In the post about Excel, what I initially wrote was really long and heavy that I ended up having to write second post that wasn’t as long as the first for those that had been interested in the subject of the “exploratory trip”. For those brave souls, here are some tips for the planning and following through of that trip.
# 1) Look at businesses of all sizes:
If your project is going to be in a country much smaller than the USA, than looking at the larger businesses will teach you less than the smaller ones. Regardless, the idea is that you look at all different sizes in order to know how your business should be from before the first day, after a year and after the third.
# 2) If you have a chance, talk the owners/Presidents who will dedicate their time to you, and still try to talk with the employees:
With the medium-sized businesses what happens often is the boss has a “speech” that really doesn’t hold a lot of weight with the theory. It is good to hear what the managers have to say but also, to be able to contrast that to what the employees or “operatives” say. In the case of Officenet, it is one thing to talk with the President, another thing to talk with the Deposit Manager, and another with the “picker” that carries out the orders. They all have a lot to teach us and you will gain an incomplete education if you talk with only one level. It is really good, if at all possible, to do the same tasks as them for a while: fill the orders, make deliveries, ect.
# 3) When returning, remember to adapt this to your reality:
Seeing how things work in the USA is VERY interesting. But there are certain things that will need to be “tropicalized”. Andy’s and my error was looking at how much the businesses in the USA charge and it took first place in embarrassments and was the most told anecdote in the history of Officenet.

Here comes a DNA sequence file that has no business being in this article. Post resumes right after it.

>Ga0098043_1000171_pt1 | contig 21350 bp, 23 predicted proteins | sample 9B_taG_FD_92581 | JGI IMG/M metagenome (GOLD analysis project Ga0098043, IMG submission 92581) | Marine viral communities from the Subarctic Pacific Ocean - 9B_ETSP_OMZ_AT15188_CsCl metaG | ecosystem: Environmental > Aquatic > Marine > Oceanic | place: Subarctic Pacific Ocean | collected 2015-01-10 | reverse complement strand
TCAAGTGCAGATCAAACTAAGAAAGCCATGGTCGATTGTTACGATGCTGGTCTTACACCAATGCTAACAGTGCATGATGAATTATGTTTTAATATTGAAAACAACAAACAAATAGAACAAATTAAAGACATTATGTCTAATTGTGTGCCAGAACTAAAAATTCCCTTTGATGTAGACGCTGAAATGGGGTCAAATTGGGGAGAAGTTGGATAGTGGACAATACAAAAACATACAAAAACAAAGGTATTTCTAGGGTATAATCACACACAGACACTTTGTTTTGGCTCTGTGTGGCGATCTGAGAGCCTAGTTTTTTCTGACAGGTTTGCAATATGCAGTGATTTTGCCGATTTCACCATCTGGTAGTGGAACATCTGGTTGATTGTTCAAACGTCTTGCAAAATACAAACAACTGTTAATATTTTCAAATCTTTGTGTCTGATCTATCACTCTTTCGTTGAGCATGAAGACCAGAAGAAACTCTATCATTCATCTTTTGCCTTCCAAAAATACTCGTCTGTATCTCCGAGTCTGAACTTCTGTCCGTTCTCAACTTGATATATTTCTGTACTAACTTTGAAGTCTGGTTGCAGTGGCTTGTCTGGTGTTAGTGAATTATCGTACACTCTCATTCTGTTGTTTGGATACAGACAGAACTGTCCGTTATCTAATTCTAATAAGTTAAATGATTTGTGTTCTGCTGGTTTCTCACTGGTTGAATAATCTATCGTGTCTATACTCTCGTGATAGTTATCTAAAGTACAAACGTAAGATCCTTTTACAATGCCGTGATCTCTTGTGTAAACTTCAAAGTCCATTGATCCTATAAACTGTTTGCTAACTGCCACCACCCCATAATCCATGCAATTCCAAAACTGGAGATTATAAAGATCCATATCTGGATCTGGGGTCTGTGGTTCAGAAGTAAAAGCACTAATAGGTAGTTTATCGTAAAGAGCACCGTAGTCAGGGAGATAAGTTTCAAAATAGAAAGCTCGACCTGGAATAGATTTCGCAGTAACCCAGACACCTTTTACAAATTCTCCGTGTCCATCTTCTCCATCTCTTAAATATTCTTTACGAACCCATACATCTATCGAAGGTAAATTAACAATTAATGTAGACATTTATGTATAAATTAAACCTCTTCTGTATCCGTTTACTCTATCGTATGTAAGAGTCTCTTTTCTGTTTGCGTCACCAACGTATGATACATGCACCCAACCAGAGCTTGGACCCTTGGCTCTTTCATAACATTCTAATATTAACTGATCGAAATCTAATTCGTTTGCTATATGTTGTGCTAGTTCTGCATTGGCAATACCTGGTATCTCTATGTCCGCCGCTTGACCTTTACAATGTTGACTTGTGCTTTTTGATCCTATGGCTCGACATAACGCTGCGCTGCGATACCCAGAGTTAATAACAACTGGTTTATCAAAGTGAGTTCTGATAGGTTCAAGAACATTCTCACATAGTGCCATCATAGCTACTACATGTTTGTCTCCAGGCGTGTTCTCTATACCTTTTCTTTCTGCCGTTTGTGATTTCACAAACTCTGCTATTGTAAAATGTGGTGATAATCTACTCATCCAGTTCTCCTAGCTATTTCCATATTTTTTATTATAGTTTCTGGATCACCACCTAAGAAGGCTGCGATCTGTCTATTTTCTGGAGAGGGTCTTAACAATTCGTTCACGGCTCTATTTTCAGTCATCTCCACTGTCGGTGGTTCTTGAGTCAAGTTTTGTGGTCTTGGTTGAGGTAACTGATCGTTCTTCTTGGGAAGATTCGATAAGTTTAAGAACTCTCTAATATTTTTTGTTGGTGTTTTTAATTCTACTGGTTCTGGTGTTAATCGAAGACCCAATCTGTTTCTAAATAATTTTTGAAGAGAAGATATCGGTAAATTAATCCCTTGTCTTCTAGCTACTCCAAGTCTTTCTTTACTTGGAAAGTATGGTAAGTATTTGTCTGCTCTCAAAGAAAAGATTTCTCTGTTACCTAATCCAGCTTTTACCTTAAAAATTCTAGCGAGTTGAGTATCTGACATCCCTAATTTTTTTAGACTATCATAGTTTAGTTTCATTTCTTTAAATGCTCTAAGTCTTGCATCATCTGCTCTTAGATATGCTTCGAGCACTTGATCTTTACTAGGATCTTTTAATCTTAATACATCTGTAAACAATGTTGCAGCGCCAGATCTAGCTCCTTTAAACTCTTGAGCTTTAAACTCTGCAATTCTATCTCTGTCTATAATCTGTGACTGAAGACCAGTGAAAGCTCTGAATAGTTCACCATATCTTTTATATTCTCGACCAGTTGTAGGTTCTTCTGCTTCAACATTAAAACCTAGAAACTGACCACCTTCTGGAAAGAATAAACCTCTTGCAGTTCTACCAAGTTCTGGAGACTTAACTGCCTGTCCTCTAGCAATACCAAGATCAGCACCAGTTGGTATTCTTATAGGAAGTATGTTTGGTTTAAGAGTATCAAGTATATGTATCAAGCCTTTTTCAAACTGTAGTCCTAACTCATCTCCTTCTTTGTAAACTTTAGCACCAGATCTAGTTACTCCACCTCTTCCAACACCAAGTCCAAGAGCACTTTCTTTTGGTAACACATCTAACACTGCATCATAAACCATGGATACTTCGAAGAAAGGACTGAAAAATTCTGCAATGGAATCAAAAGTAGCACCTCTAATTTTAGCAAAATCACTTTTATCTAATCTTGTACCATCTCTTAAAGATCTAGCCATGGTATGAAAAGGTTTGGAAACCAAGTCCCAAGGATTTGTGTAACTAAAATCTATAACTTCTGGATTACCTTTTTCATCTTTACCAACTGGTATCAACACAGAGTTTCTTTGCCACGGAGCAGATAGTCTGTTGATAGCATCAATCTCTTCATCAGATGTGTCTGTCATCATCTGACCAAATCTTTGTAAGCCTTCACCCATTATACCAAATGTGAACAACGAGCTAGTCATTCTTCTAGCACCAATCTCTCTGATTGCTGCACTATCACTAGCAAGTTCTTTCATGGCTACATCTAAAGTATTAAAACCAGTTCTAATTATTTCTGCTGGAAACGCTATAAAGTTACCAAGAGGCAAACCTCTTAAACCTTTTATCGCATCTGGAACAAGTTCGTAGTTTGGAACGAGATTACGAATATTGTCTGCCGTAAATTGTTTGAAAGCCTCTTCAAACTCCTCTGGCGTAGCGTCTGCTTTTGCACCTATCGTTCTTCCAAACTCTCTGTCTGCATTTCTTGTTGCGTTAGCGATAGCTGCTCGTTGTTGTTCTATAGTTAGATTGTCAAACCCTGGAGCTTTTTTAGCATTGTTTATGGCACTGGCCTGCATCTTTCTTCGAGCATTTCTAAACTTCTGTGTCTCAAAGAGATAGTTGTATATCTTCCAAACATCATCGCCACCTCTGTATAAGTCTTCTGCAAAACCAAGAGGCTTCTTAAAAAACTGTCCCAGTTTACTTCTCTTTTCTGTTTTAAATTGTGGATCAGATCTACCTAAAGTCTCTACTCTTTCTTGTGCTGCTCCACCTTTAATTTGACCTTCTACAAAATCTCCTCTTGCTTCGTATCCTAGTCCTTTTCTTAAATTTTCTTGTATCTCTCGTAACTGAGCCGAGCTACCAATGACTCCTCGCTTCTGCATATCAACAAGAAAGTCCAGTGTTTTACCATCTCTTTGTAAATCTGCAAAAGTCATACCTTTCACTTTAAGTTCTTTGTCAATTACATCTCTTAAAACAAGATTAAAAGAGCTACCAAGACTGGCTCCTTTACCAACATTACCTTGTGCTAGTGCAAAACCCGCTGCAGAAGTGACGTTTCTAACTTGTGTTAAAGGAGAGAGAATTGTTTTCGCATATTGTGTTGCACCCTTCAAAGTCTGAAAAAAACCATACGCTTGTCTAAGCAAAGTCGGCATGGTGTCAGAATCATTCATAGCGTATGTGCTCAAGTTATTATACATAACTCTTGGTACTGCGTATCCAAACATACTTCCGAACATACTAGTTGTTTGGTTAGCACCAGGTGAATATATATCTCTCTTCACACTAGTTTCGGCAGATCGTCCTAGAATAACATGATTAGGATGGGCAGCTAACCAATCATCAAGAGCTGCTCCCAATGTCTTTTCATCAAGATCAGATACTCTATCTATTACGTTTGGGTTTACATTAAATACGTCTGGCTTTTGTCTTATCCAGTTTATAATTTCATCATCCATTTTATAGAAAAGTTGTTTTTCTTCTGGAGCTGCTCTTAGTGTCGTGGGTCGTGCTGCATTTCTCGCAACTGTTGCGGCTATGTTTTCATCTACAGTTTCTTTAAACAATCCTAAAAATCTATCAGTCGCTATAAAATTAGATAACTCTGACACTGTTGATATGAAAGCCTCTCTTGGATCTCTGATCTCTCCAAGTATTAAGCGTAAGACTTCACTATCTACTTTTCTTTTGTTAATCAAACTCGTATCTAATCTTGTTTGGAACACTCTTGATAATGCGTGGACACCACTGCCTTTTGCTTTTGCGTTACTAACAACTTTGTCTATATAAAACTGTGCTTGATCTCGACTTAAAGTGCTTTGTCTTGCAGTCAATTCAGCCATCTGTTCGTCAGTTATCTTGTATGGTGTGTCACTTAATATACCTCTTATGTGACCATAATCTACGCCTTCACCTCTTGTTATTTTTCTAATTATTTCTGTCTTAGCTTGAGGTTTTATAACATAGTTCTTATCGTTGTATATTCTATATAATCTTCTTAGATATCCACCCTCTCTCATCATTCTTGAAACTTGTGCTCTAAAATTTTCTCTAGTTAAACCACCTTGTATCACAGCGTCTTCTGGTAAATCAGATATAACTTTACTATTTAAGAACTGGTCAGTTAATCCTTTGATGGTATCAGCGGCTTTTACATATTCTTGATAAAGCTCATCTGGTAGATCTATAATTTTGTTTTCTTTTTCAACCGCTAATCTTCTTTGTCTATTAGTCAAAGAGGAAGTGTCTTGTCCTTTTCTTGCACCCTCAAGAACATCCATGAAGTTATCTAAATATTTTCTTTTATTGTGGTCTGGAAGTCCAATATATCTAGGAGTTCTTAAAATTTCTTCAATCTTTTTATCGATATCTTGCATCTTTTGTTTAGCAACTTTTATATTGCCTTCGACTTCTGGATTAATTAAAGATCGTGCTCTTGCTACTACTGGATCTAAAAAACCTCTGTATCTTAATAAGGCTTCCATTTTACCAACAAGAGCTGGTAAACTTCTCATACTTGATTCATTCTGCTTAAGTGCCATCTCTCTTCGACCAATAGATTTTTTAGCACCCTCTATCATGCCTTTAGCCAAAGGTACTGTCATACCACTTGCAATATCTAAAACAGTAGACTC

# 4) If they let you, take photos and draw out plans:
It is fundamental that you write down everything that you can. Our heads forget immediately. Share with you project’s team photos about the things that called your attention the most. In Officenet’s case, drawing plans of the deposits were key.
# 5 ) Get a hold of everything!:
Building a business from scratch requires miles and miles of little things. Don’t let anything pass you by. On that trip, for example, Andy and I visited the RRHH areas and collected all the internal forms that the companies had used. When we returned we translated them and all the stationary of RRHH directed us to the level of a good business without a single effort.
# 6) Maintain post-trip relationships:
I stayed very good friends with one of the people that we visited, to the point that one of them offered to visit us a year after start-up and help us to look for ways to better our operation. As a thank you, we took him to the Waterfalls!!!
# 7) If you don’t have the money to travel, at least write some mails:
The process that I explained in the last post was about sending out mails with some questions. If you aren’t going to be able to travel, don’t stop trying to develop relationships and get information via mail.
# 8 ) Pay it forward:
Given that you’re not going to be able to give back the favor that your generous hosts did for you, I learned this lesson and when your project is an established business, do the same for others. For me, their example really made an impression on me and is why Officenet helps other similar but much smaller businesses in Uruguay, Chile, ect. Be generous with what you know to others that need your help and that represent no threat to your enterprise.